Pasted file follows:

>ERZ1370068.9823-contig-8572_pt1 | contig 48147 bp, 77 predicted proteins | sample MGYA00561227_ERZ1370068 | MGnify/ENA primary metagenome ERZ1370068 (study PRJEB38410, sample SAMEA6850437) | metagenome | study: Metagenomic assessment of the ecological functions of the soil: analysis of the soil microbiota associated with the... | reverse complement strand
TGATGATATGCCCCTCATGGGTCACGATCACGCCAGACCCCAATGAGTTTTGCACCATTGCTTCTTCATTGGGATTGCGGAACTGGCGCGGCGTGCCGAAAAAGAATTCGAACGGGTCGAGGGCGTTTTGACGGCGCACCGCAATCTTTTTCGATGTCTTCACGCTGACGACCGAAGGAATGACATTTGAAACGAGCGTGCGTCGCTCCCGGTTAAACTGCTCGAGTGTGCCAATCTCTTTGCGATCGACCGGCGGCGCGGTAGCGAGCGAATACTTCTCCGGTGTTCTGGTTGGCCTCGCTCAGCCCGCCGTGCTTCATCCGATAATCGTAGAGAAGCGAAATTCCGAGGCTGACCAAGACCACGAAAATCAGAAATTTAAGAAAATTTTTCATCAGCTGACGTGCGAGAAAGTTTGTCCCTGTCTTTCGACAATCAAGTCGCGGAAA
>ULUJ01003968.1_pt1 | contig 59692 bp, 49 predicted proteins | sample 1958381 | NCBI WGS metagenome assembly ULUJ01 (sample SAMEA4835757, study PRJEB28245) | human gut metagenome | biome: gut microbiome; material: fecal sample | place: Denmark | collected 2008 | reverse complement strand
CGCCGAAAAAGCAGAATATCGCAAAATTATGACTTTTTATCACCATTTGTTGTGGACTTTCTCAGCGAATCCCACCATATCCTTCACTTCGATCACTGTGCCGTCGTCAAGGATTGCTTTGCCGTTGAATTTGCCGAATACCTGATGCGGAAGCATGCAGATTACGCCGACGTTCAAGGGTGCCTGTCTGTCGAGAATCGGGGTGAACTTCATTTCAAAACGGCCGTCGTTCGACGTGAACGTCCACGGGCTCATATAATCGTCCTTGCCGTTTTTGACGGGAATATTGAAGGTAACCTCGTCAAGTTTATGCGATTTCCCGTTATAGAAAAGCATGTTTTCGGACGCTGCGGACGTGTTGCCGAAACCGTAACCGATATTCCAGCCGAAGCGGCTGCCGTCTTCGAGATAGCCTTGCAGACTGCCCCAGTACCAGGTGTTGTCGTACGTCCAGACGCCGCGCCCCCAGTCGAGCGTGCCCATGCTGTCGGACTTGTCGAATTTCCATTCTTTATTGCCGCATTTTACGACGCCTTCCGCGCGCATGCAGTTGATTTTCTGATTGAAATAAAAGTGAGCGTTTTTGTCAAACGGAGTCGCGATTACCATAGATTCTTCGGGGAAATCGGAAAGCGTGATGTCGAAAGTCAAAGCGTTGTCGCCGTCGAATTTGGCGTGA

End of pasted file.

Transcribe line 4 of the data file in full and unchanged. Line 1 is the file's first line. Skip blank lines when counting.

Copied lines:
CGCCGAAAAAGCAGAATATCGCAAAATTATGACTTTTTATCACCATTTGTTGTGGACTTTCTCAGCGAATCCCACCATATCCTTCACTTCGATCACTGTGCCGTCGTCAAGGATTGCTTTGCCGTTGAATTTGCCGAATACCTGATGCGGAAGCATGCAGATTACGCCGACGTTCAAGGGTGCCTGTCTGTCGAGAATCGGGGTGAACTTCATTTCAAAACGGCCGTCGTTCGACGTGAACGTCCACGGGCTCATATAATCGTCCTTGCCGTTTTTGACGGGAATATTGAAGGTAACCTCGTCAAGTTTATGCGATTTCCCGTTATAGAAAAGCATGTTTTCGGACGCTGCGGACGTGTTGCCGAAACCGTAACCGATATTCCAGCCGAAGCGGCTGCCGTCTTCGAGATAGCCTTGCAGACTGCCCCAGTACCAGGTGTTGTCGTACGTCCAGACGCCGCGCCCCCAGTCGAGCGTGCCCATGCTGTCGGACTTGTCGAATTTCCATTCTTTATTGCCGCATTTTACGACGCCTTCCGCGCGCATGCAGTTGATTTTCTGATTGAAATAAAAGTGAGCGTTTTTGTCAAACGGAGTCGCGATTACCATAGATTCTTCGGGGAAATCGGAAAGCGTGATGTCGAAAGTCAAAGCGTTGTCGCCGTCGAATTTGGCGTGA